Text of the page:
[Screen It]


(2013) (Ryan Reynolds, Jeff Bridges) (PG-13)

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Supernatural Action: Two deceased lawmen - one from the modern day, one from the Old West - team up to battle evil souls who have escaped back to Earth.
Nick (RYAN REYNOLDS) is a modern-day cop who is having regrets that he and his partner, Hayes (KEVIN BACON), took a secret stash of gold during a recent drug bust. He wants only to be seen as a good man in the eyes of his wife, Julia (STEPHANIE SZOSTAK), who adores him and doesn't care that they aren't rich. Hayes, though, betrays and murders Nick during another drug bust.

For his misdeeds, Nick is sent on a journey towards what looks like Hell. But at the last minute, he is snatched up and sent to another part of the Hereafter known as the Rest in Peace Department, headed by the acerbic Proctor (MARY LOUISE PARKER). This agency is comprised of deceased lawmen from over the decades, who get to return to Earth in human form to nab evil souls who have escaped Judgment. He is partnered with Roy (JEFF BRIDGES), a legendary 1800s lawman from the Old West who was also betrayed by his partner.

Together, the two team up to foil a plot involving stolen shards of gold that when assembled form an ancient device that allows the evil dead to return to Earth. On Earth, they appear to humans in avatar form. Roy looks like a supermodel (MARISSA MILLER) and Nick looks like an elderly Asian man (JAMES HONG). Hayes is the mastermind behind the plot, and he will eventually need the blood of an innocent - Julia - to open the portal.

OUR TAKE: 4.5 out of 10
Our reviewing policy for films that aren't shown in advance to critics is that we'll only provide a couple of paragraphs about the film's artistic merits.

Every once in a while, certain actors get christened as the "new somebody-somebody." When Russell Crowe first hit, he was "the new Marlon Brando." When Matthew McConaughey nabbed the lead role in "A Time to Kill," several publications labeled him "the new Paul Newman." If Ryan Reynolds isn't careful, he's going to turn into "the new Ben Affleck circa 1998 to 2004." The man has appeared in a lot of disposable Hollywood product in the last few years. And while he is certainly likable and holds his own on screen, he's starting to become "Bland, Generic Hollywood Leading Man." He's like the go-to lead when Brad Pitt or Tom Cruise or Robert Downey Jr. passes on a project.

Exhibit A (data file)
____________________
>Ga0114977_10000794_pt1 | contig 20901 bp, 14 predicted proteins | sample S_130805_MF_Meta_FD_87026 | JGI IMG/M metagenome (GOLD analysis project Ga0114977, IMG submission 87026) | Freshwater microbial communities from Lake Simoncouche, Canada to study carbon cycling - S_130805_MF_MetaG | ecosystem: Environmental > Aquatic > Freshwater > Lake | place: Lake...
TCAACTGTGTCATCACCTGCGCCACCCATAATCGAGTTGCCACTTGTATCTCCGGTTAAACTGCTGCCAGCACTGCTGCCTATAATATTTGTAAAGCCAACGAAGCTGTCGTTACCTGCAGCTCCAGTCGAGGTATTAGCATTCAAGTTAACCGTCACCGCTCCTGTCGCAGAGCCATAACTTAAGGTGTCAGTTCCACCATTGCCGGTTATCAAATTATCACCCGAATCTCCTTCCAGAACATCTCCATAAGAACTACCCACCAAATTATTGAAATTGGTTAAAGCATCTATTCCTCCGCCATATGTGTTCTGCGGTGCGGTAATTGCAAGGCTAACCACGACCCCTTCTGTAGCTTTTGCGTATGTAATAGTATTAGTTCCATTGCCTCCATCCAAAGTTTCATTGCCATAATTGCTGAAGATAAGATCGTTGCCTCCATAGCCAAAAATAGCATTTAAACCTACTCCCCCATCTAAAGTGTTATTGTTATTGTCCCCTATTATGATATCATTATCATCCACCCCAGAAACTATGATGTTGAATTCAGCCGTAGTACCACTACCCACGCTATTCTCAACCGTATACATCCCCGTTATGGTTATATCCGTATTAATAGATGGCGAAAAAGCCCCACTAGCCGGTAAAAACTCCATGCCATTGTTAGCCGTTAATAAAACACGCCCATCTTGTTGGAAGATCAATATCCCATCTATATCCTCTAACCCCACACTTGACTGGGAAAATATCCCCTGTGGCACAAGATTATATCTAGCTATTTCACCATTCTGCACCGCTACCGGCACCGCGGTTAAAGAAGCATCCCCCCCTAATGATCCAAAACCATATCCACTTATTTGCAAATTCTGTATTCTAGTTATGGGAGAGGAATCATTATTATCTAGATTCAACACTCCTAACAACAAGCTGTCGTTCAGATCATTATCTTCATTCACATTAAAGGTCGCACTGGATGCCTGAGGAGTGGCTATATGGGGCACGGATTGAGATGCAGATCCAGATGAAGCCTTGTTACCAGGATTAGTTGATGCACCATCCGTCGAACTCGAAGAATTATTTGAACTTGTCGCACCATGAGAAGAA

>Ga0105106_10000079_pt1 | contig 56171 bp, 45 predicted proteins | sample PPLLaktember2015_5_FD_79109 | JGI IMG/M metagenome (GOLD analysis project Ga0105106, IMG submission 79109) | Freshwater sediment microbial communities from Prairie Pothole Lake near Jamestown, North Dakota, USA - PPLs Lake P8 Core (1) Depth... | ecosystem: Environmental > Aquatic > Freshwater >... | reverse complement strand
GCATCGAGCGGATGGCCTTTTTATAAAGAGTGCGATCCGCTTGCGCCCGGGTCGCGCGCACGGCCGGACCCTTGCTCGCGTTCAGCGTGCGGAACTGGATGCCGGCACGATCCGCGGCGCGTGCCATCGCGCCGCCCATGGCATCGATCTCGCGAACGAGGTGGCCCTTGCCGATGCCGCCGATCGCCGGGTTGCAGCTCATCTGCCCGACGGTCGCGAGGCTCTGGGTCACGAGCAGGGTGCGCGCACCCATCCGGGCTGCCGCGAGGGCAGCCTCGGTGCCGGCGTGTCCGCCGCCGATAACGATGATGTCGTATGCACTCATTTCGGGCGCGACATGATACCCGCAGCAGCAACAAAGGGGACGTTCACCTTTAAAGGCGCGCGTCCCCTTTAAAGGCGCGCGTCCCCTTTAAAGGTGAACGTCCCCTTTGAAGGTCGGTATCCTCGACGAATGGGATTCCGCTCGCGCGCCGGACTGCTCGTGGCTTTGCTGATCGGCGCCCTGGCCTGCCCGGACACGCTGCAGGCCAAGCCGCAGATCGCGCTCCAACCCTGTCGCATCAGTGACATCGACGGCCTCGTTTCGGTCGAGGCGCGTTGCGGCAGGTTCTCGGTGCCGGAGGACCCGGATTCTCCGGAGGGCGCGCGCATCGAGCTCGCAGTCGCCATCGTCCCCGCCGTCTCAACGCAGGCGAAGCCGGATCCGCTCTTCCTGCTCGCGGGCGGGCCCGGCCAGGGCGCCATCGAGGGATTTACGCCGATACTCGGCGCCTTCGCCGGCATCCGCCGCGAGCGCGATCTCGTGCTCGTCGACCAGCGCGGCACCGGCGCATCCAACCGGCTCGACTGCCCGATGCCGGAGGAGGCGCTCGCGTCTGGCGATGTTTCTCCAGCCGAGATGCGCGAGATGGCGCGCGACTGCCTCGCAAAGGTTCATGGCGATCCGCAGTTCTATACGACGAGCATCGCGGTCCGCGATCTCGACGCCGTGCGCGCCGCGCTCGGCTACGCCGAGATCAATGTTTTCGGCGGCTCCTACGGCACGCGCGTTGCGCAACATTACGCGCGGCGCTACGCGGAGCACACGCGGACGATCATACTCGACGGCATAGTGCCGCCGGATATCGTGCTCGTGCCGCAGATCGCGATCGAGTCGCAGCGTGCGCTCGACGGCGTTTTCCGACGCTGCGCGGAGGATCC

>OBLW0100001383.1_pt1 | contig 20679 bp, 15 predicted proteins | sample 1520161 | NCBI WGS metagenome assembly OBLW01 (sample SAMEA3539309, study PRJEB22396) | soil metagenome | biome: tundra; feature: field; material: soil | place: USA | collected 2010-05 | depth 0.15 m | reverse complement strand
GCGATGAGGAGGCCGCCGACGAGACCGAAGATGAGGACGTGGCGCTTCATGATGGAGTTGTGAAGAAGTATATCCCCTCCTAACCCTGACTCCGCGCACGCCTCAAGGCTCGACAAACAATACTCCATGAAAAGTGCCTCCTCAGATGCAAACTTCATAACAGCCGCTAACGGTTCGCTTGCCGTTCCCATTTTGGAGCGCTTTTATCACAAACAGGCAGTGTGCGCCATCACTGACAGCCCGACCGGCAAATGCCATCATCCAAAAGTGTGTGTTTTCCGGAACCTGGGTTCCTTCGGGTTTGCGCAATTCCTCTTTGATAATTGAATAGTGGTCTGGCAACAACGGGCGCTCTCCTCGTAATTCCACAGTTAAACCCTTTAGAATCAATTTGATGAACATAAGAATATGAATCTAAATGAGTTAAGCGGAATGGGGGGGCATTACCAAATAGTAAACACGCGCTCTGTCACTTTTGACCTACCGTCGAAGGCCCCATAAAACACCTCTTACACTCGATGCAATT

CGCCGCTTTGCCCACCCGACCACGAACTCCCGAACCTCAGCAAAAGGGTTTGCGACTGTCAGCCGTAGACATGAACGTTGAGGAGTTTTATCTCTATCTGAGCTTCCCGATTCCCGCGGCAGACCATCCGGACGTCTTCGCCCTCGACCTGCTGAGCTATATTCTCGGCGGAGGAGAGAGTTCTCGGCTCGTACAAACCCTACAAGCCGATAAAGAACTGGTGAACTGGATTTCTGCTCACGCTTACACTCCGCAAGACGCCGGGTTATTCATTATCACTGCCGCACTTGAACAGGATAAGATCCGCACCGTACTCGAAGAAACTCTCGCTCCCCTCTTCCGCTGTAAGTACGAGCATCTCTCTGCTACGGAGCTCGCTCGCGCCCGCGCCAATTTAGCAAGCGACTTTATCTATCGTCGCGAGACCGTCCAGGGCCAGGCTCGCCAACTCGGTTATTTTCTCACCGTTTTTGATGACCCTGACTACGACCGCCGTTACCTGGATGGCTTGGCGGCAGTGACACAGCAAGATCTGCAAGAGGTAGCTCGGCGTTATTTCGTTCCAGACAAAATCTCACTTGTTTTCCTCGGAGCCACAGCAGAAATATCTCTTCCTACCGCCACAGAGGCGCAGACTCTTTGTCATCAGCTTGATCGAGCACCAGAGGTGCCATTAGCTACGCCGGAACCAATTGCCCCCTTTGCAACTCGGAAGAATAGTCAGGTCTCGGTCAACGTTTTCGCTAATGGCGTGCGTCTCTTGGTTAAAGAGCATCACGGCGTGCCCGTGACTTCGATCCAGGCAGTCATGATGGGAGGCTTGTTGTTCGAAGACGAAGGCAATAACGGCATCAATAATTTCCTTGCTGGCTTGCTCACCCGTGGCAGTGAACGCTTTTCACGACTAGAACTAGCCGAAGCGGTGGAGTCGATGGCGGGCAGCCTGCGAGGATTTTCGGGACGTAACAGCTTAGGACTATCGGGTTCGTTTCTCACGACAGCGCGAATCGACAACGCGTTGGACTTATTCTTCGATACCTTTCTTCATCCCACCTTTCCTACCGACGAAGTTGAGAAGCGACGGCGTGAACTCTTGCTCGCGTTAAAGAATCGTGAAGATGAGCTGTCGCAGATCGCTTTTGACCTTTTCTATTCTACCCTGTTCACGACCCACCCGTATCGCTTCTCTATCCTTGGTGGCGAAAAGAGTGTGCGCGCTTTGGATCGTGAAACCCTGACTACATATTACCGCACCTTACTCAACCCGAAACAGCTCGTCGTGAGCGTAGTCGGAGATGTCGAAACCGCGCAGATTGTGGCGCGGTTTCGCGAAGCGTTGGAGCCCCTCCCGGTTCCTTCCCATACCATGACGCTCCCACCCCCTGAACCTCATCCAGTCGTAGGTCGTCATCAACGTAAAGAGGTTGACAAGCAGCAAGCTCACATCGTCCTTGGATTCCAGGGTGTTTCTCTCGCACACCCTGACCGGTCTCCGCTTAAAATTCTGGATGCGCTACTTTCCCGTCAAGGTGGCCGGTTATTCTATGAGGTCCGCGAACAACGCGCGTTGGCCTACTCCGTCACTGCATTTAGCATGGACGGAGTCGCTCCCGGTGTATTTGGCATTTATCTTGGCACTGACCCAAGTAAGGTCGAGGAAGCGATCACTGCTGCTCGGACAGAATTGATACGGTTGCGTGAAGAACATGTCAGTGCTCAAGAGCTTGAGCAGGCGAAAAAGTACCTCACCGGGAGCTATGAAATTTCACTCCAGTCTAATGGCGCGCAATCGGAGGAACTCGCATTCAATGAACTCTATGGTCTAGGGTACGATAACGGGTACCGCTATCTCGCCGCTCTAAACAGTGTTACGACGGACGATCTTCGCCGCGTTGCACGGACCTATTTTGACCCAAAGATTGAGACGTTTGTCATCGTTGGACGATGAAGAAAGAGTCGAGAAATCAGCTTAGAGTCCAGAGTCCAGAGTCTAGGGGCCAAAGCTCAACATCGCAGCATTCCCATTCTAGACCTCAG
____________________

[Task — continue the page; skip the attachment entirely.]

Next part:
He should have passed on his latest film, the big-budget supernatural buddy cop flick "R.I.P.D." Why? Because the movie would have been better off without him. Any buddy flick sorely needs both of the buddies to be distinct mismatches. The film is drawing the most comparisons to "Men in Black." Well, that film worked because Tommy Lee Jones was SO Tommy Lee Jones and Will Smith was SO Will Smith. In "R.I.P.D." - about deceased cops teaming up to apprehend evil souls who have escaped Judgment and fled back to Earth - Jeff Bridges is simply awesome as an 1800s Old West lawmen, effortlessly melding his "True Grit" and "Big Lebowski" characters into something hilarious and distinct. Ryan Reynolds? He's a cop from today. And he has a wife. He's tall and good-looking. He zzzzzzzz.

It's too bad. "R.I.P.D." could have been a really fun bit of escapist fluff. If you are a Bridges fan, I could certainly recommend this film on his performance alone. Mary Louise Parker is also quite funny in essentially the Rip Torn role here, head of the Rest in Peace Department, and Kevin Bacon makes for a slimy crooked cop with an agenda that feeds in nicely with the main plot of dark forces looking to literally unleash Hell on Earth. For a studio dump job (a late July release with no critics' screenings), this was better than I thought it would be. But it's nothing you should pay full price for. Wait for this flick's Afterlife on DVD/pay-per-view. I give it a 4.5 out of 10. (T. Durgin)

Reviewed July 19, 2013 / Posted July 19, 2013

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